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Don't believe hype about drop in unemployment claims

COMMENTARY Unemployment claims dropped unexpectedly this week for a second week in a row. This, along with last month's lower unemployment rate, suggests the recovery is jobless no more. Don't break out the low-price champagne just yet, though. There are still serious problems around people finding work and Washington knows it.

This week saw initial claims for state unemployment benefits dropping 13,000 to a seasonally adjusted 348,000, according to Labor Department, the lowest since March 2008. This just means fewer people are losing their jobs.

However, the number of people continuing to collect jobless benefits dropped by 100,000 last week to 3.43 million, the fewest since August 2008. The continuing claims figure doesn't include workers receiving extended benefits under federal programs. That number has also shrunk recently. As of Jan. 28, those collecting emergency and extended payments decreased by about 22,800 to 3.48 million. This is one reason the national unemployment rate dropped to 8.3 percent last month.

Jobless claims drop to lowest level in 4 years

Another reason is that some of those who are no longer getting extended benefits have given up and are no longer counted as part of the work force. Even Fed Chair Ben Bernanke was forced to admit this. He told Congress last week, "It is very important to look not just at the unemployment rate, which reflects only people who are actively seeking work. There are also a lot of people who are either out of the labor force because they don't think they can find work."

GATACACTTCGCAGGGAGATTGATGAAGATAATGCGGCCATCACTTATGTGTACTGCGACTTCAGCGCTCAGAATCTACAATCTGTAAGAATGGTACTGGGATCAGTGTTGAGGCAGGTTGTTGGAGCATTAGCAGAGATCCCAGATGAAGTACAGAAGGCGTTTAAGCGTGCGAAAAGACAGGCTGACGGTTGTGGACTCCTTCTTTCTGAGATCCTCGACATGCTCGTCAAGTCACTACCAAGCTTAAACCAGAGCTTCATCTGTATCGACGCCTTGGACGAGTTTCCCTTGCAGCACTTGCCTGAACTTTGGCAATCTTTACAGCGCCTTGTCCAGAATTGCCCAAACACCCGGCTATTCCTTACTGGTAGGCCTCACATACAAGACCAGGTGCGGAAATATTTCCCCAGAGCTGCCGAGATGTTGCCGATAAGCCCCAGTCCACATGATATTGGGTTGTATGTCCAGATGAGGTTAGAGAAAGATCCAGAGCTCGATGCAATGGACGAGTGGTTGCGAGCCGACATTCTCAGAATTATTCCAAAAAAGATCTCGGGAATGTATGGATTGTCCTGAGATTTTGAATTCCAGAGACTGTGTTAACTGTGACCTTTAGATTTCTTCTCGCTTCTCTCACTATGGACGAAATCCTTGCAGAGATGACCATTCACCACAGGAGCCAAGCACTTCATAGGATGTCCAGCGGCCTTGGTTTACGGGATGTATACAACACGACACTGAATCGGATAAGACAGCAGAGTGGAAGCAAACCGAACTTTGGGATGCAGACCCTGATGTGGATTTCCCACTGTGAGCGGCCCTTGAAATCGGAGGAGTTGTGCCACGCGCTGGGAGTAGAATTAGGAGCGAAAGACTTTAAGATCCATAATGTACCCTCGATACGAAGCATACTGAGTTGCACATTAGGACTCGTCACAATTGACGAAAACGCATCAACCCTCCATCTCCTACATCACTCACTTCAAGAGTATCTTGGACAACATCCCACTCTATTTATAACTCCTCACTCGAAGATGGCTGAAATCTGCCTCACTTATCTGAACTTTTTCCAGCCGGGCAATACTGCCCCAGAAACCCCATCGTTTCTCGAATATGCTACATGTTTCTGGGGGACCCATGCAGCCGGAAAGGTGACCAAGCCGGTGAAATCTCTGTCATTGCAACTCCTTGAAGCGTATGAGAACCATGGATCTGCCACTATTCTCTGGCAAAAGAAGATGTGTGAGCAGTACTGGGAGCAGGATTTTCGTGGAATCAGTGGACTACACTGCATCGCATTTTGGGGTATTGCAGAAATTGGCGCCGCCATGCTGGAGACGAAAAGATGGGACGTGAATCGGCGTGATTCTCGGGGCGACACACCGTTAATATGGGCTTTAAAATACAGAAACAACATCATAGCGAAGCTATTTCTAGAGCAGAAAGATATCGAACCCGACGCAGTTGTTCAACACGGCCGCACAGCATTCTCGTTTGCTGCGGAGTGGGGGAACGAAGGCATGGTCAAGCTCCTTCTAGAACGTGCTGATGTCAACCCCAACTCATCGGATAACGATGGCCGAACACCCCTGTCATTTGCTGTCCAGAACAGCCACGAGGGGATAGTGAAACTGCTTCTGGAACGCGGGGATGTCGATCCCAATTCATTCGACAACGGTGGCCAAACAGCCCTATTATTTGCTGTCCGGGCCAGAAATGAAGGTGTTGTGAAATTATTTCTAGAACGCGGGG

By Mike Shedlock's count - which I trust - the labor force is smaller now than when the recession technically ended 2.5 years ago. In June 2009, the labor force was at 154,730,000 people; the current number is 154,395,000. Just looking at the demographics of the number of people entering the workforce and the number of people retiring that number should be close to 160,000,000.

In addition to people dropping out of the workforce there is the issue of "seasonally adjusting." I was going to crib from Charles Biderman on this, but why not just quote him:

The BLS each month reports two data series, but only one jobs number is reported by the media. Actual jobs outstanding, not seasonally adjusted, are down 2.9 million over the past two months. It is only after seasonal adjustments - made at the sole discretion of the Bureau of Labor Statistics economists that 2.9 million less jobs gets translated into 446,000 new seasonally adjusted jobs for January and December.

Some people have accused the Obama administration of skewing the numbers in its favor. It probably has, just like every other administration.

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